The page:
Social Media, Resume and More: Terms Never To Use
It might be your Linkedin profile or the "About Me" page on your blog. It could be your resume, or perhaps it's your cover letter. Wherever you're presenting yourself for a job or developing new business, there are certain terms you should never use, reports Julie Steinberg on Fins Finance.
That's because those particular terms communicate nothing that differentiates you from the competition and they don't help you to build that brand called "you." Every word, on every bit of your promotional material, should be a workhorse pulling for you. If it's not performing that role, then it's putting your application in danger. That's because employers, customers, clients, and prospects don't have the time to slug through language that says little to nothing.
What are some examples?
Take the term "extensive experience," for example. To redeem such a term, your first stem should be to make it more specific and quantified, such as "15 years strategic planning for manufacturing organizations with revenues in excess of $5 billion." Second, it should be linked with results such as "helped teams increase productivity an average of 43 percent and revenues an average of 24 percent."
Another such empty term is "problem solver." Instead try specifying a role: "As corporate efficiency expert, turned around organization suffering losses of $3 billion." Then briefly describe results produced in that role. For instance, you might point out that "within 18 months, through cost control and introduction of new products, revenue was increased by 189 percent and profit of by 5 percent."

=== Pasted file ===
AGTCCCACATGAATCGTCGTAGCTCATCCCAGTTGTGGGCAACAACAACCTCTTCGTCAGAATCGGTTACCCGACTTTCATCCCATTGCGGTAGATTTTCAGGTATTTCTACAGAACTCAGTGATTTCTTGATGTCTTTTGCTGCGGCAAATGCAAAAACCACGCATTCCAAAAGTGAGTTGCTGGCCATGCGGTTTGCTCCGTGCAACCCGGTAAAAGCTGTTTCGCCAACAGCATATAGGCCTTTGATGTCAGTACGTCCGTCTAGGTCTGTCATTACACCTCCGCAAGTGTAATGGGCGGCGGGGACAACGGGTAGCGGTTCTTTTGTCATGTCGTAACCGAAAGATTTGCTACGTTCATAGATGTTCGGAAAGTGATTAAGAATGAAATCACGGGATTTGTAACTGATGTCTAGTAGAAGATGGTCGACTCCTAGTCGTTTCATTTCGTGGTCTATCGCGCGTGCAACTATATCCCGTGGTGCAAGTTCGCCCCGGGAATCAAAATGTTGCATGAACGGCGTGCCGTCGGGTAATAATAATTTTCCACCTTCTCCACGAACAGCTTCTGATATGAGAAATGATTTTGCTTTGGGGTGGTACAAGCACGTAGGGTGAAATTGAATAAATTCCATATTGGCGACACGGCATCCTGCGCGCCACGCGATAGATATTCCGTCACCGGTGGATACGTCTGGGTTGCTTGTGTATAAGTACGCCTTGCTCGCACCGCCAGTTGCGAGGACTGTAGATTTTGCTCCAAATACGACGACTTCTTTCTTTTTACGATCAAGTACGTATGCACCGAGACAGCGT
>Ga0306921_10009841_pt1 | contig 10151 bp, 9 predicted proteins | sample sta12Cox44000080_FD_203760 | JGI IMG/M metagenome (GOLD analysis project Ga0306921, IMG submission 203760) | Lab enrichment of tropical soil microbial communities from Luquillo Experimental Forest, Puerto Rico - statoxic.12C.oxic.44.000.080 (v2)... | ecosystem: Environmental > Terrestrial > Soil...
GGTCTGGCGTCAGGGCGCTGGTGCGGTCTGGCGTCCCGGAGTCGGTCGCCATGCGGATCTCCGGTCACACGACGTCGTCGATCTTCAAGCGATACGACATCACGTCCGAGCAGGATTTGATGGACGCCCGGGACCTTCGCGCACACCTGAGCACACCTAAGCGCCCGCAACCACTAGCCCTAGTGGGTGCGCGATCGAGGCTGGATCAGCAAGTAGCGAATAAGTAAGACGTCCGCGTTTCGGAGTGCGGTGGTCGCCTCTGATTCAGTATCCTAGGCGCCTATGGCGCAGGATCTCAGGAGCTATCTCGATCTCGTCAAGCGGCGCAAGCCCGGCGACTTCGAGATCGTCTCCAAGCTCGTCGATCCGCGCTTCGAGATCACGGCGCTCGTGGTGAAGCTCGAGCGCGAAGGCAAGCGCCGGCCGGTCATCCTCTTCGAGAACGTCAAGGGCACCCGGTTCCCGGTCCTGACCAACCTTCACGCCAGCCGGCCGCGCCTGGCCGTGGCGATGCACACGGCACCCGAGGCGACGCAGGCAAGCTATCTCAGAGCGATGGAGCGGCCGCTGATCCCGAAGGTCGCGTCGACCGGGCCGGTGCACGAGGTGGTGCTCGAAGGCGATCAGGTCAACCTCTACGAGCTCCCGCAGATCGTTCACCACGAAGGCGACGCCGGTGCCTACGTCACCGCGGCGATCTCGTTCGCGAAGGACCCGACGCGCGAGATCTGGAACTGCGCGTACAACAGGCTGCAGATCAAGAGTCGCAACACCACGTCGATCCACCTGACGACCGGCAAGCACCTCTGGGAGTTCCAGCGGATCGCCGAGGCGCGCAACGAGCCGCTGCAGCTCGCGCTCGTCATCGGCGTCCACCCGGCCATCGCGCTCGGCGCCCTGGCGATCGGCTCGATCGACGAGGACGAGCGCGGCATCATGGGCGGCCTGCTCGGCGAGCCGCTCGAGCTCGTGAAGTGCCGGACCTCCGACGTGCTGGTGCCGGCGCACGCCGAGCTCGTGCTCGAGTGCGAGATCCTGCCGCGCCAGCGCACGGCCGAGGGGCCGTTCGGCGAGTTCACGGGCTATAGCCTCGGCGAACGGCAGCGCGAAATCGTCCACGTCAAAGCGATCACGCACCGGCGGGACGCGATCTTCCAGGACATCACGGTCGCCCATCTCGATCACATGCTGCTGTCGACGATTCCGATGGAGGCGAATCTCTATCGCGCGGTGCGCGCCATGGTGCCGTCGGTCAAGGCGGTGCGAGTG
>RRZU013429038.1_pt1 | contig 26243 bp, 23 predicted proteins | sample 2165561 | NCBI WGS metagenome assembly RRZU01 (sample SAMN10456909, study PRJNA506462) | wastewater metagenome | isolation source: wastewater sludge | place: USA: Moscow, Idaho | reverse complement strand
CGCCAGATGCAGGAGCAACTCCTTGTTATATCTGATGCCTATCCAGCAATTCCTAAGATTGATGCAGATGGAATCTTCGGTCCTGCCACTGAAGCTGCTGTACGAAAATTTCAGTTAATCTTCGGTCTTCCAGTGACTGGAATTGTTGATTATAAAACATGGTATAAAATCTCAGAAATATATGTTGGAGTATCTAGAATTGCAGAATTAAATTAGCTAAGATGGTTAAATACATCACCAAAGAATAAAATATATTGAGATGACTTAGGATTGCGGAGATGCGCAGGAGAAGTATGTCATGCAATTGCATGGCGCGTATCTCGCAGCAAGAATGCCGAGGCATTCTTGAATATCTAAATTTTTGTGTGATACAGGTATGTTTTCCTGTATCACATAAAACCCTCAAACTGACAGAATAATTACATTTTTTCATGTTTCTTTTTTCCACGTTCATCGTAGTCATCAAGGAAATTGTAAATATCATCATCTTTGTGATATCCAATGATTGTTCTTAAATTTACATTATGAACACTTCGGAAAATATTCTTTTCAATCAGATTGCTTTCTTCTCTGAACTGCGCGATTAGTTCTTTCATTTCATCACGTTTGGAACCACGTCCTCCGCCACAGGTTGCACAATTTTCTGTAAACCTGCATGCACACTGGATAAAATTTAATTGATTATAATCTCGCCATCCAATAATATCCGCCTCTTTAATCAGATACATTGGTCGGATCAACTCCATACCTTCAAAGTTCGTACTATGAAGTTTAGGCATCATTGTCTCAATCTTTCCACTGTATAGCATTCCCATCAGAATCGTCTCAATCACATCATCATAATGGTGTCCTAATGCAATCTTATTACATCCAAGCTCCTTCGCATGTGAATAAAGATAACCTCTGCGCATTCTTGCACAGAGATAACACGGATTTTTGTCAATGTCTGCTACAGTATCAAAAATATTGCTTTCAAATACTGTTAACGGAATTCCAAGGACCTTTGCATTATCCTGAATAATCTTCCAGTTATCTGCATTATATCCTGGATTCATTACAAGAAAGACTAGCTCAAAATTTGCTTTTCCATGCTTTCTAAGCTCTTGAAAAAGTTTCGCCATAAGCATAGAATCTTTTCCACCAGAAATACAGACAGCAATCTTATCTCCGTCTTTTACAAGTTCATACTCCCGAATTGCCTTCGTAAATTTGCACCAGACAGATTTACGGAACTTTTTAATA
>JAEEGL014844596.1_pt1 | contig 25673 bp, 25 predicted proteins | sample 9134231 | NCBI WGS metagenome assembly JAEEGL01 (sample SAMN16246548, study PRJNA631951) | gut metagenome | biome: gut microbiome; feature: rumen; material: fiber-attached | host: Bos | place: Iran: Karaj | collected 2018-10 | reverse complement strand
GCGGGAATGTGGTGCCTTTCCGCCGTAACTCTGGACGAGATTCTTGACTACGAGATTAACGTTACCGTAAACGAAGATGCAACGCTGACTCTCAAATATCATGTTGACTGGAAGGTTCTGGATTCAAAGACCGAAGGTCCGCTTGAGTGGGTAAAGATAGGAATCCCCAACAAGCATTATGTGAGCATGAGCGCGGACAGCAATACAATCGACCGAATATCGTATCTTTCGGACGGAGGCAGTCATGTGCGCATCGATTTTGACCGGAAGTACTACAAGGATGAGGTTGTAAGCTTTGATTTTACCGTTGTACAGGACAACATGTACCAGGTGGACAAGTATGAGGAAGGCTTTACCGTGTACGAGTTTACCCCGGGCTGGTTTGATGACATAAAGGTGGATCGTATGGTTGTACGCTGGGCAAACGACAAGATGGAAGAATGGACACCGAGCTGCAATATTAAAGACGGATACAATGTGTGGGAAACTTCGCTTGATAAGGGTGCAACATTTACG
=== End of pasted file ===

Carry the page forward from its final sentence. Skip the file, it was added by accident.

Wondering what other terms you ought to never use? Here are some more:
- Results oriented
- Proven track record
- Team player
- Fast paced
Can you think of any other "lame duck" resume terms? We'd love to hear for you in the comments section!
Jane Genova http://janegenova.com began focusing on transitions when the academic market collapsed as she was writing her dissertation in linguistics and literature at the University of Michigan. After re-establishing herself in the public relations industry, she gradually published on the subject. Her first piece was on The Professional Woman in THE WALL STREET JOURNAL. Since then, she co-authored the book THE CRITICAL 14 YEARS OF YOUR PROFESSIONAL LIFE and myriad e-books and articles on career subjects ranging from emotional intelligence to aging. In the 1980s she attempted another change by attending Harvard Law School. She didn’t complete the degree but channeled that experience into maintaining a legal blog [http://lawandmore.typepad.com] housed at the Library of Congress.